In most Latin American countries schools now provide sex education, but with a focus that is generally restricted to the prevention of sexually transmitted diseases – an approach that has not brought about significant modifications in the behaviour of adolescents, especially among the poor.

The international community made the commitment to offer comprehensive sexuality education (CSE) during the 1994 International Conference on Population and Development in Cairo.

“Although some advances have been made in the inclusion of sexual and reproductive education in school curriculums in Latin America and the Caribbean, we have found that not all countries or their different jurisdictions have managed to fully incorporate these concepts in classroom activities,” Elba Núñez, the coordinator of the Latin American and Caribbean Committee for the Defence of Women’s Rights (CLADEM), told IPS.

Teenage mom Maura Escobar with her baby María. Credit: Daniela Estrada/IPS

Teenage mom Maura Escobar with her baby María. Credit: Daniela Estrada/IPS

The 2010 CLADEM study ‘Systematisation of sexuality education in Latin America’ reports that Argentina, Brazil, Colombia, Mexico and Uruguay are the countries that have come the closest to the concept of comprehensive sex education, and they are also the countries that have passed legislation in that respect.

Others, like Chile, Costa Rica, El Salvador, Guatemala and Peru, continue to focus on abstinence and birth control methods, while emphasising spiritual aspects of sexuality, the importance of the family, and the need to delay the start of sexual activity.

But programmes in the region still generally have problems “with respect to the enjoyment and exercise of this right,” especially among ethnic minorities and rural populations, said Núñez from Paraguay.

Countries such as Argentina, Brazil and Mexico have also run into difficulties in implementing sex education programmes outside the main cities.

These shortcomings are part of the reason that Latin America is the region with the second highest teen pregnancy rate – 38 percent of girls and women get pregnant before the age of 20 – after sub-Saharan Africa, as well as a steep school dropout rate.

In Argentina, a law on comprehensive sex education, which created a National Programme of Comprehensive Sex Education, was approved in 2006.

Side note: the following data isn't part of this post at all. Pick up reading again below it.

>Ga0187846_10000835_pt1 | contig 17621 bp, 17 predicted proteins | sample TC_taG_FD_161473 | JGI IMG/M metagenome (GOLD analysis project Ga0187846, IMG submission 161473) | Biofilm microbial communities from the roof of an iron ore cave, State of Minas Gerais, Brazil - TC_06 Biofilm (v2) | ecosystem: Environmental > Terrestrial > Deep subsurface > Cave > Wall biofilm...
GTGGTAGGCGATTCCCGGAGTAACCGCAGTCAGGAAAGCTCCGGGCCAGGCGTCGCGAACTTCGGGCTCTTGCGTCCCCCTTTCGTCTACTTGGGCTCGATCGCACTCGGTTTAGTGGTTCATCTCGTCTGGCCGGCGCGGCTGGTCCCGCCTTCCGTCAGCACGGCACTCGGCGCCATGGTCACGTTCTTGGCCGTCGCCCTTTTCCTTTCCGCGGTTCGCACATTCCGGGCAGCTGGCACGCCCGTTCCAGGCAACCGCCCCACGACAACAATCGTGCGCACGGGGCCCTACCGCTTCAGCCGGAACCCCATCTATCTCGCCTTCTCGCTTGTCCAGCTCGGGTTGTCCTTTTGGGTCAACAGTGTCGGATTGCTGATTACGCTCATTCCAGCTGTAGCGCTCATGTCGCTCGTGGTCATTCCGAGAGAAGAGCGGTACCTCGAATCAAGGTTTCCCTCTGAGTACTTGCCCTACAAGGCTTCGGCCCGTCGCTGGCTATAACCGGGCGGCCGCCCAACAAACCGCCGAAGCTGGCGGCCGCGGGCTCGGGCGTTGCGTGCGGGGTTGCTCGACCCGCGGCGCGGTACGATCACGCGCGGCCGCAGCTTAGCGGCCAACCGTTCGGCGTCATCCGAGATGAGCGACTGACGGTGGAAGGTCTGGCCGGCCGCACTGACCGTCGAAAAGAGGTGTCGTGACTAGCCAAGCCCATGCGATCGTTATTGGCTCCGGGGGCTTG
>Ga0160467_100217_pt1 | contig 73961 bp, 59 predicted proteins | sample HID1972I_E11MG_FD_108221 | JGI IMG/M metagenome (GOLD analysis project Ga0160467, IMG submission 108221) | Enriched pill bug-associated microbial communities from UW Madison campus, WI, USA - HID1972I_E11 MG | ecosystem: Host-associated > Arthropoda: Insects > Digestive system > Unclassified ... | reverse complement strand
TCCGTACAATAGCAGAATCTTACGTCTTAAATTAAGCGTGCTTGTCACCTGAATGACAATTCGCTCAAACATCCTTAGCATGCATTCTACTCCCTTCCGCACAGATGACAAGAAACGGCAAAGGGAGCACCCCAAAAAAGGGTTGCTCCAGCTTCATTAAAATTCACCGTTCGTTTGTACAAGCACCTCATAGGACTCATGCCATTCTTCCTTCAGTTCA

Ana Lía Kornblit, a researcher at the Gino Germani Research Institute, described the programme as “an important achievement because it makes it possible to exercise a right that didn’t previously exist.”

But in some provinces the teaching material, “which is high quality, is not used on the argument that [schools] do not agree with some of the content and they plan to design material in line with local cultural and religious values,” she said.

“Children can see everything on TV or the Internet, but in school it isn’t talked about for fear of encouraging them to have sex,” Mabel Bianco, president of the Foundation for the Education and Study of Women (FEIM), told IPS.

“But in the media everything is eroticised, which incites them to engage in sexual behaviour. And the worst thing is they don’t have the tools to resist the pressure from their peers and from society to become sexually active,” she said. “CSE would enable them to say no to sexual relations that they don’t want to have.”“Children can see everything on TV or the Internet, but in school it isn’t talked about for fear of encouraging them to have sex.” -- Mabel Bianco

Lourdes Ramírez, 18, just finished her secondary studies at a public school in Mendiolaza in the central Argentine province of Córdoba. She told IPS that in her school, many parents of students in the first years of high school “kick up a fuss” when sex education classes are given “because they say their kids are young and those classes will make them start having sex sooner.”

“It’s absurd that you see everything on TV, programmes with girls in tiny thongs, but then in school they can’t teach how to use a condom or that people should only have sex when they really want to,” Ramírez said.

In her school, the Education Ministry textbooks and materials arrived, but they were not distributed to the students “and were only kept in the library, for people to come and look at.”

Carmen Dueñas, a high school biology teacher in Berazategui, 23 km southeast of Buenos Aires, said it was surprising that even when available birth control methods are explained to the students, “many girls want to get pregnant anyway.”

“They think that when they get pregnant they will have someone to love, that they’ll have a role to play in life if they have a family of their own,” said the teacher, who forms part of a municipal-national CSE project.